Is It Ever Worth Asking Your Doctor About a Medication You Saw on TV?

Is It Ever Worth Asking Your Doctor About a Medication You Saw on TV?
Photo: Drazen Zigic, Shutterstock

There is a uniquely American phenomenon anyone living in or visiting the states is familiar with: A commercial full of happy, smiling people appears on television. A narrator declares that a brand-name drug is changing the lives of people with, say, psoriasis. A faster voice runs down a list of potential side effects of the drug while the actors keep smiling and laughing, maybe dancing (for some reason). The narrator returns with a clear directive: “Talk to your doctor today about [the medication].”

The thing is, though, that talking to your doctor about medication can be kind of fraught, especially if you plop down in the exam room with a brand name you heard on TV, but no real clue what it’s all about. Is that how this is supposed to work? They’re the one with years’ worth of education and experience, after all. Is it OK for you to suggest to them that you want medication?

It is OK, but there are no guarantees you’ll get the medication. That might be OK, too. Let’s go over how you can talk to your doctor about medication options.

Do not be afraid to bring medication up with a doctor

If you are having symptoms and did your own research, you might worry that a doctor will be dismissive of you if you bring up your interest in medication, since you’re not, well, a doctor. To be clear, they might be — doctors are human and bias in healthcare is definitely a thing — but there is no reason you shouldn’t advocate for yourself. You might not be a medical expert, but you are the expert on your own body.

Dr. Yoni Freedhoff, associate professor of family medicine at the University of Ottawa, said he’s noticed patients can be “cautious about suggesting to doctors that they have a medication that they think they should be on or they’d like to try.” That can come from negative experiences with healthcare providers in the past or a feeling of sheepishness about coming out and saying they think they need medication.

Dr. Joseph Thomas, a hospitalist in New York, agreed that “there certainly is some hesitancy at times because they don’t want to come off as pushy, like they’re being demanding … but I think if patients are curious or if they have questions, if there’s something they would like to ask about being started on, then yes, absolutely bring that up.”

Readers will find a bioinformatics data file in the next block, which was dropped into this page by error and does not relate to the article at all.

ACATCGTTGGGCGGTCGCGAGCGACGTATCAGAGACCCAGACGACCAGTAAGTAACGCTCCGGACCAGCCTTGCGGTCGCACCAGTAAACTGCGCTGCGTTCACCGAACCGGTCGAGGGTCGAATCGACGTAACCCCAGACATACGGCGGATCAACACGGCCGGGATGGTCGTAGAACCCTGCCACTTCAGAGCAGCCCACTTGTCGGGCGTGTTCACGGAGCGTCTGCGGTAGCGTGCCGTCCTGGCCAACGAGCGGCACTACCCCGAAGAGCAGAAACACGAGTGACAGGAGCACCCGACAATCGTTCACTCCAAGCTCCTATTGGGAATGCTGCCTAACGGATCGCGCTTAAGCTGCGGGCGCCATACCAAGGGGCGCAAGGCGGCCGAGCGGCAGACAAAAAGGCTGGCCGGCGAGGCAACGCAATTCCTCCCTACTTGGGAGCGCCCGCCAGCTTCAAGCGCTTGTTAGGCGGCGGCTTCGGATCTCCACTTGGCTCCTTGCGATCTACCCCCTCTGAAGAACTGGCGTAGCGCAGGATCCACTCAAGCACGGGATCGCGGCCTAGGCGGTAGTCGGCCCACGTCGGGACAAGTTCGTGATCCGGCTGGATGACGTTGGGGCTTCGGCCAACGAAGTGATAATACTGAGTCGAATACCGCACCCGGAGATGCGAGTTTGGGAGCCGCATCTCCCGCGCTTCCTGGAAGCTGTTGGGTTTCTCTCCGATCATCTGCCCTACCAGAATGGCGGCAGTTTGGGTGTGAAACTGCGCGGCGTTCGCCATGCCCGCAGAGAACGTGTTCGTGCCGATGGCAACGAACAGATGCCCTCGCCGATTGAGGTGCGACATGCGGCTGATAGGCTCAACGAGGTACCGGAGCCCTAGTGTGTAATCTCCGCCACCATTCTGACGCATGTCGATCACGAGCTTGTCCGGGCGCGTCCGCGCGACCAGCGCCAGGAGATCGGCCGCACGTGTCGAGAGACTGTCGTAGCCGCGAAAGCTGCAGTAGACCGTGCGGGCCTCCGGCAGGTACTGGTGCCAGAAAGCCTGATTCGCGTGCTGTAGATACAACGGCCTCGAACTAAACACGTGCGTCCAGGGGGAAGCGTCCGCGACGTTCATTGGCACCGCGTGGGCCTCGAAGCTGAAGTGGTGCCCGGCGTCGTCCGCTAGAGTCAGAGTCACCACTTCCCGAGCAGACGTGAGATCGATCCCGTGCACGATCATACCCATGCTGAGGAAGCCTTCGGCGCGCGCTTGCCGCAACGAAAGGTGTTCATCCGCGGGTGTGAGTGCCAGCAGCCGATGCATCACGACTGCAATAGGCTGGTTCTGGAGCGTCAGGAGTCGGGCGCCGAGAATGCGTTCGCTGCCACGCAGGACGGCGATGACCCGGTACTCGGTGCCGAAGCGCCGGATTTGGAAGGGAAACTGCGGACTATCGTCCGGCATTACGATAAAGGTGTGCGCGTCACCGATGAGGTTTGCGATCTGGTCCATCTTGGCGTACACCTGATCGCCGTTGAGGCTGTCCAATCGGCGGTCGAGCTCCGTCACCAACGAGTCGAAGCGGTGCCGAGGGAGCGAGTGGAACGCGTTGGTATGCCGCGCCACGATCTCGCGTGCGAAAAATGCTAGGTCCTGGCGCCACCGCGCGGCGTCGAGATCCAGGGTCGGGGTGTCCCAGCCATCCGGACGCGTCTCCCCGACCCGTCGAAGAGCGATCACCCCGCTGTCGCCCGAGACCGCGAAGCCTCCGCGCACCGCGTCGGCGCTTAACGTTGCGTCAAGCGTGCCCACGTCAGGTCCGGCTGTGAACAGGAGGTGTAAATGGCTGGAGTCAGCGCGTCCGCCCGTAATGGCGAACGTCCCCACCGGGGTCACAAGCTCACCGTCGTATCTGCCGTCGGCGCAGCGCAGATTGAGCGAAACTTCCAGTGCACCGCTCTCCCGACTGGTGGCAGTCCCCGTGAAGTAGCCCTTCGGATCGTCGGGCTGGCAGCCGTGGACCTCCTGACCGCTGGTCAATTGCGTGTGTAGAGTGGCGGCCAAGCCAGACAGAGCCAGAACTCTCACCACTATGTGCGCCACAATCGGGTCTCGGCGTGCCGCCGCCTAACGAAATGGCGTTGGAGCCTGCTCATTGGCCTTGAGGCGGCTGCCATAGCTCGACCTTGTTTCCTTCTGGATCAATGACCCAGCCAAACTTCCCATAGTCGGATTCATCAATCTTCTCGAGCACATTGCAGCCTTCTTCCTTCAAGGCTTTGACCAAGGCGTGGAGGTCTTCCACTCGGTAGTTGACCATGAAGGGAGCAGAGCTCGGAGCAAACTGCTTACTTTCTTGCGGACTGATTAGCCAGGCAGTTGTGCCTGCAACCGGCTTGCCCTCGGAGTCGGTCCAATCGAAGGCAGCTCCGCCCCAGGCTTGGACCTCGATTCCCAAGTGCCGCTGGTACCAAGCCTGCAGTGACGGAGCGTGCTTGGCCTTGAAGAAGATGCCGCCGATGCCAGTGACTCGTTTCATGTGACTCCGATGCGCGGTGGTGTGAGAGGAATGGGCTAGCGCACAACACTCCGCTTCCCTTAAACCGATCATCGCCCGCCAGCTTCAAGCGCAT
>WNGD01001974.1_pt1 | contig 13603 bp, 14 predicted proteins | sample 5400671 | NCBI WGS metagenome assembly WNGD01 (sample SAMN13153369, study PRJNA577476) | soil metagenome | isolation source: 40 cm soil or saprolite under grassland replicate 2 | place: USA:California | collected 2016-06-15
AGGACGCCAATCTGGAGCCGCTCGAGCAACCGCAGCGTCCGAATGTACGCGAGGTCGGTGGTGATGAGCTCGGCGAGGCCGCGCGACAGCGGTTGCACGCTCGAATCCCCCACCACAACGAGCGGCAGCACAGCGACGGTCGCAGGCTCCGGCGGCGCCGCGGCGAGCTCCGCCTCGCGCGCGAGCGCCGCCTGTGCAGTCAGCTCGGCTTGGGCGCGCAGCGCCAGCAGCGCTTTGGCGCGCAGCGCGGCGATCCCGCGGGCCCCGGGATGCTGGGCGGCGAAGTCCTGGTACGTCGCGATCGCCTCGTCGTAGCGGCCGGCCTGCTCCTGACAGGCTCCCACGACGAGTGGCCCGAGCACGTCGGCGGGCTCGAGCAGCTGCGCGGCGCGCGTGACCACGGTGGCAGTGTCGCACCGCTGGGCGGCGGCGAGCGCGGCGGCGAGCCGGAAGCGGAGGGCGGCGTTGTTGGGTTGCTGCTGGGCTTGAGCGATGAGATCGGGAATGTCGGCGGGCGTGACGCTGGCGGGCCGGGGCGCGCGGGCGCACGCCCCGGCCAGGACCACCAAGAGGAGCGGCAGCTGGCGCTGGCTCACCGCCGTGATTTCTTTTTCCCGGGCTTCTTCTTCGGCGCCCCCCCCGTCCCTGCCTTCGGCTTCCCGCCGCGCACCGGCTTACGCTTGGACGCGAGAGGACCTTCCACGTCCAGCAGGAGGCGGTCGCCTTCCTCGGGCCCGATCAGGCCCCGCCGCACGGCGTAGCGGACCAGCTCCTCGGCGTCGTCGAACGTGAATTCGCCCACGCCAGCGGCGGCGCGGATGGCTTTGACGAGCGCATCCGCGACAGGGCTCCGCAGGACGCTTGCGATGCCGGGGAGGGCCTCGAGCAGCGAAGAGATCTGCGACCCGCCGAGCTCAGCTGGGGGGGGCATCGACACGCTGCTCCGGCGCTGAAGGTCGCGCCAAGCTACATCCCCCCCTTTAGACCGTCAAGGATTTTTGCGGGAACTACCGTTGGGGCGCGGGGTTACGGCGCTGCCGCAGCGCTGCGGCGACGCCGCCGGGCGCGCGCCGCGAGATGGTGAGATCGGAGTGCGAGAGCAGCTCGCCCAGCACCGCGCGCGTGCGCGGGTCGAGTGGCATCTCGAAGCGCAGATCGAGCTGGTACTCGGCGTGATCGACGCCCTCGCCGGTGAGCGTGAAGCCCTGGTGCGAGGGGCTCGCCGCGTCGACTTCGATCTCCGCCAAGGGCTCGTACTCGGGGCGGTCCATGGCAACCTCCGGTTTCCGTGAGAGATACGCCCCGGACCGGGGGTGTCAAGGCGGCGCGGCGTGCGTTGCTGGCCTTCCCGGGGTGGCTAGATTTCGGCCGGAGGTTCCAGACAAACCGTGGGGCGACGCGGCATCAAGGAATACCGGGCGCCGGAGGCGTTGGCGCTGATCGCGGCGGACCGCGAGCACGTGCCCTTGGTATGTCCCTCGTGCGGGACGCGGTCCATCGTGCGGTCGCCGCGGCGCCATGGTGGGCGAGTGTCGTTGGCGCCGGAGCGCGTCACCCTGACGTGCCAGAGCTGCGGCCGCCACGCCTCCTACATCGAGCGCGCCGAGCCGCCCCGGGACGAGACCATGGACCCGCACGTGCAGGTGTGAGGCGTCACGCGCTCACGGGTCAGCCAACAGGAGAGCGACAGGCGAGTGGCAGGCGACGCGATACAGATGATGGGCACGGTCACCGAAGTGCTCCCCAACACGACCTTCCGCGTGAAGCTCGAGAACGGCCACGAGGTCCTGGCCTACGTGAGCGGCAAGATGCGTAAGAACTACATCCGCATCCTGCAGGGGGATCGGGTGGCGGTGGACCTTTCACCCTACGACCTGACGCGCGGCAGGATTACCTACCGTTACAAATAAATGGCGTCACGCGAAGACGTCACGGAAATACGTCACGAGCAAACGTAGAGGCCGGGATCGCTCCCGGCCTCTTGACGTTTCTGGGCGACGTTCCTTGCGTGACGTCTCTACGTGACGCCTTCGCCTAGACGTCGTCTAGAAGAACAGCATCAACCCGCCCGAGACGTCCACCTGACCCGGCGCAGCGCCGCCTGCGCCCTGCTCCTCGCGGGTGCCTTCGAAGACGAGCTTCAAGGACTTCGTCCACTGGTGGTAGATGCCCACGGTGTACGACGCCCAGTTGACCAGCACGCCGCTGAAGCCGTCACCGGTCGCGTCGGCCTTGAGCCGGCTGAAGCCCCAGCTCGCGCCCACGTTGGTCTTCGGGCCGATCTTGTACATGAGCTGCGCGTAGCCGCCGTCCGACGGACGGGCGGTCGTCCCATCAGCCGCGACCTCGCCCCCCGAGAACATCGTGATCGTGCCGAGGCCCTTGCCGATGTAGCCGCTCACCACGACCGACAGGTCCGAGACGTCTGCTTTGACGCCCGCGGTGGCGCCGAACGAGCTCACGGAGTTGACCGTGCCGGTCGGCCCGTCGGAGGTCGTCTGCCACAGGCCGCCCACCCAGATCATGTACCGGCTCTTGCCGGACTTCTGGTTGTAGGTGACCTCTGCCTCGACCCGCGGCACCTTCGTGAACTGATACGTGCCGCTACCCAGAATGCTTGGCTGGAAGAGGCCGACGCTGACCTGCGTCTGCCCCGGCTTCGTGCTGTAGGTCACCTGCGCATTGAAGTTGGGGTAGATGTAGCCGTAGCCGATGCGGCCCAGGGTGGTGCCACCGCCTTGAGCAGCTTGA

The bottom line, Freedhoff said, is this: “If a person has a desire to discuss something with their doctor, regardless of what that thing is, ideally, they should be able to have that discussion with their doctor. A doctor’s job is pretty straightforward. Our job is to inform people about their treatment options and the risks and ramifications of doing things and not doing things, but never to judge people on the treatment they decide for themselves.”

The doctor’s job is to listen to your concerns and answer your questions, so you have every right to share them.

If a doctor says no to medication, ask follow-up questions

Did anyone ever tell you, “God answers all our prayers, just not always with a ‘yes?’” Doctors can be kind of like that (but they’re not God). They don’t get to make executive decisions about your treatment and — also unlike God — they are available for follow-up questions when they give you a “no.”

“There will definitely be times where people will bring up medications that are not necessarily appropriate,” Freedhoff said. You’re not a doctor, so you might not know that a certain medication won’t work for your symptoms or isn’t advisable at this point in your treatment. You might not realise you don’t meet the clinical criteria for a certain prescription or your insurance won’t cover it. That’s fine; you’re not the doctor here, so how could you know? The doctor’s job in this situation is to explain all of that to you. A good doctor, Freedhoff said, “would be able to explain that — hopefully in a way that doesn’t upset the patient.”